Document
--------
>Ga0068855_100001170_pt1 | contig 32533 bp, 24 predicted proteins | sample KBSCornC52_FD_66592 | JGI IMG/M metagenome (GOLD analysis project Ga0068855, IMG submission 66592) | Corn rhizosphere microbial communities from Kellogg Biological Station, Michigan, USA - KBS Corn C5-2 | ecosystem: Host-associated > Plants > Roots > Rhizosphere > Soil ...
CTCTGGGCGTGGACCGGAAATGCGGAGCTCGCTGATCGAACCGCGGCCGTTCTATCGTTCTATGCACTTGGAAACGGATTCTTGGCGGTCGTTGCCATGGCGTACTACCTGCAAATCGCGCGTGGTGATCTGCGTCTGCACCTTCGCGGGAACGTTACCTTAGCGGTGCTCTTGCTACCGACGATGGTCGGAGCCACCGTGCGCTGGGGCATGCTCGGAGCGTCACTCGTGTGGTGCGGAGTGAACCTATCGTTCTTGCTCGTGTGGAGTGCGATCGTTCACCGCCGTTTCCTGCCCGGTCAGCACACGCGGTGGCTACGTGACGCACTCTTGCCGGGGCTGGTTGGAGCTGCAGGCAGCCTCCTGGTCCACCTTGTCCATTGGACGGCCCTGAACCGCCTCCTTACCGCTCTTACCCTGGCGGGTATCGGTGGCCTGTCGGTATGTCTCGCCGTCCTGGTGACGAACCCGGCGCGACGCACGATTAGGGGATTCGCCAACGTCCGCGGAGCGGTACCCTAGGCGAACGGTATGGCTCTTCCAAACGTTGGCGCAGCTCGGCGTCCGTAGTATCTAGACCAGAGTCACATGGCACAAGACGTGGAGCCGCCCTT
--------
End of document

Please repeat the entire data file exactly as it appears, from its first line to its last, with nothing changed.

>Ga0068855_100001170_pt1 | contig 32533 bp, 24 predicted proteins | sample KBSCornC52_FD_66592 | JGI IMG/M metagenome (GOLD analysis project Ga0068855, IMG submission 66592) | Corn rhizosphere microbial communities from Kellogg Biological Station, Michigan, USA - KBS Corn C5-2 | ecosystem: Host-associated > Plants > Roots > Rhizosphere > Soil ...
CTCTGGGCGTGGACCGGAAATGCGGAGCTCGCTGATCGAACCGCGGCCGTTCTATCGTTCTATGCACTTGGAAACGGATTCTTGGCGGTCGTTGCCATGGCGTACTACCTGCAAATCGCGCGTGGTGATCTGCGTCTGCACCTTCGCGGGAACGTTACCTTAGCGGTGCTCTTGCTACCGACGATGGTCGGAGCCACCGTGCGCTGGGGCATGCTCGGAGCGTCACTCGTGTGGTGCGGAGTGAACCTATCGTTCTTGCTCGTGTGGAGTGCGATCGTTCACCGCCGTTTCCTGCCCGGTCAGCACACGCGGTGGCTACGTGACGCACTCTTGCCGGGGCTGGTTGGAGCTGCAGGCAGCCTCCTGGTCCACCTTGTCCATTGGACGGCCCTGAACCGCCTCCTTACCGCTCTTACCCTGGCGGGTATCGGTGGCCTGTCGGTATGTCTCGCCGTCCTGGTGACGAACCCGGCGCGACGCACGATTAGGGGATTCGCCAACGTCCGCGGAGCGGTACCCTAGGCGAACGGTATGGCTCTTCCAAACGTTGGCGCAGCTCGGCGTCCGTAGTATCTAGACCAGAGTCACATGGCACAAGACGTGGAGCCGCCCTT